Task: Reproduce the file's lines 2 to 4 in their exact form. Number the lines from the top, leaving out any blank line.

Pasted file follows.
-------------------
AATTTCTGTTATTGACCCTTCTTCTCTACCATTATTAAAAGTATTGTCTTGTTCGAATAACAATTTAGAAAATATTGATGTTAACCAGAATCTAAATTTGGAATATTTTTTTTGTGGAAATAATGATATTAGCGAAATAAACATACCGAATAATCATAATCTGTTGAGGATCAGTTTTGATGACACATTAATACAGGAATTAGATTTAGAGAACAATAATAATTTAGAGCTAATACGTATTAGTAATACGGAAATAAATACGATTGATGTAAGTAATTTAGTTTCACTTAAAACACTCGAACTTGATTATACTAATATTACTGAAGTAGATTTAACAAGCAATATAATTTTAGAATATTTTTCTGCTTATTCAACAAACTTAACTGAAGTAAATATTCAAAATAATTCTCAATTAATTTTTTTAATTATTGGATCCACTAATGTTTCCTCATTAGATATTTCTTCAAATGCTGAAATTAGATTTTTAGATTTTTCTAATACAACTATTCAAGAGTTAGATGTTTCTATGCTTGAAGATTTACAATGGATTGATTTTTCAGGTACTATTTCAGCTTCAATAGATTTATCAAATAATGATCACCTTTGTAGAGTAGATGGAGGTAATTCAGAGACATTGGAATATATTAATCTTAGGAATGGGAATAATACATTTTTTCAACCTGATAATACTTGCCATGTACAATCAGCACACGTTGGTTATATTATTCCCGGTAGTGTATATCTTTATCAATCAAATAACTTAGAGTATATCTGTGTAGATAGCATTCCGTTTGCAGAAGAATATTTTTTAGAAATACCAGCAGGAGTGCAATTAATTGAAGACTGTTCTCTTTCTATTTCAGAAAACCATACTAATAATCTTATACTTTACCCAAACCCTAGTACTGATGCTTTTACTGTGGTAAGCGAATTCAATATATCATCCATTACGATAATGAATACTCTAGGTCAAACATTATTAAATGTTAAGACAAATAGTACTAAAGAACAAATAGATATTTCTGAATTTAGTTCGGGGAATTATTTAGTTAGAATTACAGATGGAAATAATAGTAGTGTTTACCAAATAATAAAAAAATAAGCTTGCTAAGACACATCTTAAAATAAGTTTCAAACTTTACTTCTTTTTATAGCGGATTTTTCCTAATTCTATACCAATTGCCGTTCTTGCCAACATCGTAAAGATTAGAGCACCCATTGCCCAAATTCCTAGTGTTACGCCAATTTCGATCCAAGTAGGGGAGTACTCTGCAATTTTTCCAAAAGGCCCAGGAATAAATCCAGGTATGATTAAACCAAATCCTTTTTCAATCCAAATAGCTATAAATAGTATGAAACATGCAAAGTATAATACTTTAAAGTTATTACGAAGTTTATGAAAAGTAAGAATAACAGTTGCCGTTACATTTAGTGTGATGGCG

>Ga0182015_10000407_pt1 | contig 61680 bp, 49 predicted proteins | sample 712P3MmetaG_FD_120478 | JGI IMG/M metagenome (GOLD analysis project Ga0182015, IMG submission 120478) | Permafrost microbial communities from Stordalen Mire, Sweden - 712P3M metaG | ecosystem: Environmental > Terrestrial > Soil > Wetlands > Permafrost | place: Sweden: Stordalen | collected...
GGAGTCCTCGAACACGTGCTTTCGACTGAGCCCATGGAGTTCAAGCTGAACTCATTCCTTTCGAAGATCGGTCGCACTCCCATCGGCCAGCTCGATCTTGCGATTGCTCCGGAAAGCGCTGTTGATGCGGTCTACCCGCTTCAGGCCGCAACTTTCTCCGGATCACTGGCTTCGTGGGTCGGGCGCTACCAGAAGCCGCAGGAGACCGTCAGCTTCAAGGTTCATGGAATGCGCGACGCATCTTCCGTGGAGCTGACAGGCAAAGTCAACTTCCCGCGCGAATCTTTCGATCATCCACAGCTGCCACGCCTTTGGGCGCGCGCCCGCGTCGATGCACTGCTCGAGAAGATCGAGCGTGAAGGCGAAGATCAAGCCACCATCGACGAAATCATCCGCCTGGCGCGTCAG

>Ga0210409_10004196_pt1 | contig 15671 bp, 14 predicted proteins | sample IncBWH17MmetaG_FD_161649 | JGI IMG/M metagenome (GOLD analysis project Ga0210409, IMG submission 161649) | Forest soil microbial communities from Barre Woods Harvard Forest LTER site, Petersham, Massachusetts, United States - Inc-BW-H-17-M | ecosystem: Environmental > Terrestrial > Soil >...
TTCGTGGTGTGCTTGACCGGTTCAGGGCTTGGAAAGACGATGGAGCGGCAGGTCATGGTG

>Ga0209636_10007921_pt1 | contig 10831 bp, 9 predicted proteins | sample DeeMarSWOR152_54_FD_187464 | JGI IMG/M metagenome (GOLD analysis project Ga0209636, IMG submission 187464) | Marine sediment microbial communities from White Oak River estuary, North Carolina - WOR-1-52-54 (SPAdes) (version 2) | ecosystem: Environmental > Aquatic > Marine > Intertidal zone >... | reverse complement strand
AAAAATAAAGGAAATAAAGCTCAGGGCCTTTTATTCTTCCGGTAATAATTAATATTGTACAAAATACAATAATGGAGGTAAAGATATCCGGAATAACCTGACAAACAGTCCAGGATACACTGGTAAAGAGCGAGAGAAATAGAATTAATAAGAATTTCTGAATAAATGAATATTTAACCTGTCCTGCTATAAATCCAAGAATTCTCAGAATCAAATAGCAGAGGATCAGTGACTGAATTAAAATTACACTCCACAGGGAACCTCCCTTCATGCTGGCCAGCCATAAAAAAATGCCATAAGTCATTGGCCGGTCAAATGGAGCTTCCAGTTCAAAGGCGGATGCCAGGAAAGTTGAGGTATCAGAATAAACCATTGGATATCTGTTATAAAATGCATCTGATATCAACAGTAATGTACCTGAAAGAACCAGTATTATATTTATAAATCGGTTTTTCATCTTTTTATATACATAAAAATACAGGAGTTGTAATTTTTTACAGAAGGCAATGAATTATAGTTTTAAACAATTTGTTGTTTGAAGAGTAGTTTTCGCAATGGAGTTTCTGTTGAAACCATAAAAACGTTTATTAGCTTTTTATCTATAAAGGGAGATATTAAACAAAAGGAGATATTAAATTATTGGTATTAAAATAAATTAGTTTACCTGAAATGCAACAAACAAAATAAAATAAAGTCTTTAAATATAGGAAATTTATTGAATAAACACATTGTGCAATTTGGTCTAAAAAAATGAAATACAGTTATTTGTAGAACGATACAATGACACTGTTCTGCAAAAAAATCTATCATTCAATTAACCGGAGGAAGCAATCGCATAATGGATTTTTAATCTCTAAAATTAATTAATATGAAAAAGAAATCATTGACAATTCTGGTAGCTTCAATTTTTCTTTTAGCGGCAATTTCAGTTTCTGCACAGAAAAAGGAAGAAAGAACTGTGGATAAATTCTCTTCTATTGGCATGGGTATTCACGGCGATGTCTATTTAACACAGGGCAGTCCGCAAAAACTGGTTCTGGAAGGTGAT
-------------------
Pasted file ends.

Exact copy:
>Ga0182015_10000407_pt1 | contig 61680 bp, 49 predicted proteins | sample 712P3MmetaG_FD_120478 | JGI IMG/M metagenome (GOLD analysis project Ga0182015, IMG submission 120478) | Permafrost microbial communities from Stordalen Mire, Sweden - 712P3M metaG | ecosystem: Environmental > Terrestrial > Soil > Wetlands > Permafrost | place: Sweden: Stordalen | collected...
GGAGTCCTCGAACACGTGCTTTCGACTGAGCCCATGGAGTTCAAGCTGAACTCATTCCTTTCGAAGATCGGTCGCACTCCCATCGGCCAGCTCGATCTTGCGATTGCTCCGGAAAGCGCTGTTGATGCGGTCTACCCGCTTCAGGCCGCAACTTTCTCCGGATCACTGGCTTCGTGGGTCGGGCGCTACCAGAAGCCGCAGGAGACCGTCAGCTTCAAGGTTCATGGAATGCGCGACGCATCTTCCGTGGAGCTGACAGGCAAAGTCAACTTCCCGCGCGAATCTTTCGATCATCCACAGCTGCCACGCCTTTGGGCGCGCGCCCGCGTCGATGCACTGCTCGAGAAGATCGAGCGTGAAGGCGAAGATCAAGCCACCATCGACGAAATCATCCGCCTGGCGCGTCAG

>Ga0210409_10004196_pt1 | contig 15671 bp, 14 predicted proteins | sample IncBWH17MmetaG_FD_161649 | JGI IMG/M metagenome (GOLD analysis project Ga0210409, IMG submission 161649) | Forest soil microbial communities from Barre Woods Harvard Forest LTER site, Petersham, Massachusetts, United States - Inc-BW-H-17-M | ecosystem: Environmental > Terrestrial > Soil >...